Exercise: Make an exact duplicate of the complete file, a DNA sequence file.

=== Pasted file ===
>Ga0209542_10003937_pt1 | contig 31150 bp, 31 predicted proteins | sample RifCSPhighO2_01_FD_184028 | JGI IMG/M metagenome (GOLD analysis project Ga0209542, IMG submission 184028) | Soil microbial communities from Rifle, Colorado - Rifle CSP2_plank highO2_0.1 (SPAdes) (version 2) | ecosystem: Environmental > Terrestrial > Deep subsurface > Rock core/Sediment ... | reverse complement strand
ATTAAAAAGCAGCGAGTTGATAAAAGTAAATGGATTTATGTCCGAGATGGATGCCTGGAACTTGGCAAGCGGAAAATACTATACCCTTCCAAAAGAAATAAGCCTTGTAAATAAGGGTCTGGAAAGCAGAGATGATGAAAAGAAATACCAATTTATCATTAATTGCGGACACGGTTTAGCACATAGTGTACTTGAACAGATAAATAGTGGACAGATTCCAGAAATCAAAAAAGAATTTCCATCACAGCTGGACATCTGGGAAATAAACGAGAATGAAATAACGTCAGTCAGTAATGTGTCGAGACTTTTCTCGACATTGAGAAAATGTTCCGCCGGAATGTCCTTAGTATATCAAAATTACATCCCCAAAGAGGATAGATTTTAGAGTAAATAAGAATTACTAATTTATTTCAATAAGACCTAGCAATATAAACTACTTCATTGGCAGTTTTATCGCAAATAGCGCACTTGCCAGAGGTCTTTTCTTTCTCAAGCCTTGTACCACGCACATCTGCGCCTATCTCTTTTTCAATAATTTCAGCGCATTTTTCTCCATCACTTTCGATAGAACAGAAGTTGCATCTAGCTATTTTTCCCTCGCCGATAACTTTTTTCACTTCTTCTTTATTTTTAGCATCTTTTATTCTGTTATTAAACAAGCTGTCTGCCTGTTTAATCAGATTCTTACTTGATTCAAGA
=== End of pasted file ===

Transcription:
>Ga0209542_10003937_pt1 | contig 31150 bp, 31 predicted proteins | sample RifCSPhighO2_01_FD_184028 | JGI IMG/M metagenome (GOLD analysis project Ga0209542, IMG submission 184028) | Soil microbial communities from Rifle, Colorado - Rifle CSP2_plank highO2_0.1 (SPAdes) (version 2) | ecosystem: Environmental > Terrestrial > Deep subsurface > Rock core/Sediment ... | reverse complement strand
ATTAAAAAGCAGCGAGTTGATAAAAGTAAATGGATTTATGTCCGAGATGGATGCCTGGAACTTGGCAAGCGGAAAATACTATACCCTTCCAAAAGAAATAAGCCTTGTAAATAAGGGTCTGGAAAGCAGAGATGATGAAAAGAAATACCAATTTATCATTAATTGCGGACACGGTTTAGCACATAGTGTACTTGAACAGATAAATAGTGGACAGATTCCAGAAATCAAAAAAGAATTTCCATCACAGCTGGACATCTGGGAAATAAACGAGAATGAAATAACGTCAGTCAGTAATGTGTCGAGACTTTTCTCGACATTGAGAAAATGTTCCGCCGGAATGTCCTTAGTATATCAAAATTACATCCCCAAAGAGGATAGATTTTAGAGTAAATAAGAATTACTAATTTATTTCAATAAGACCTAGCAATATAAACTACTTCATTGGCAGTTTTATCGCAAATAGCGCACTTGCCAGAGGTCTTTTCTTTCTCAAGCCTTGTACCACGCACATCTGCGCCTATCTCTTTTTCAATAATTTCAGCGCATTTTTCTCCATCACTTTCGATAGAACAGAAGTTGCATCTAGCTATTTTTCCCTCGCCGATAACTTTTTTCACTTCTTCTTTATTTTTAGCATCTTTTATTCTGTTATTAAACAAGCTGTCTGCCTGTTTAATCAGATTCTTACTTGATTCAAGA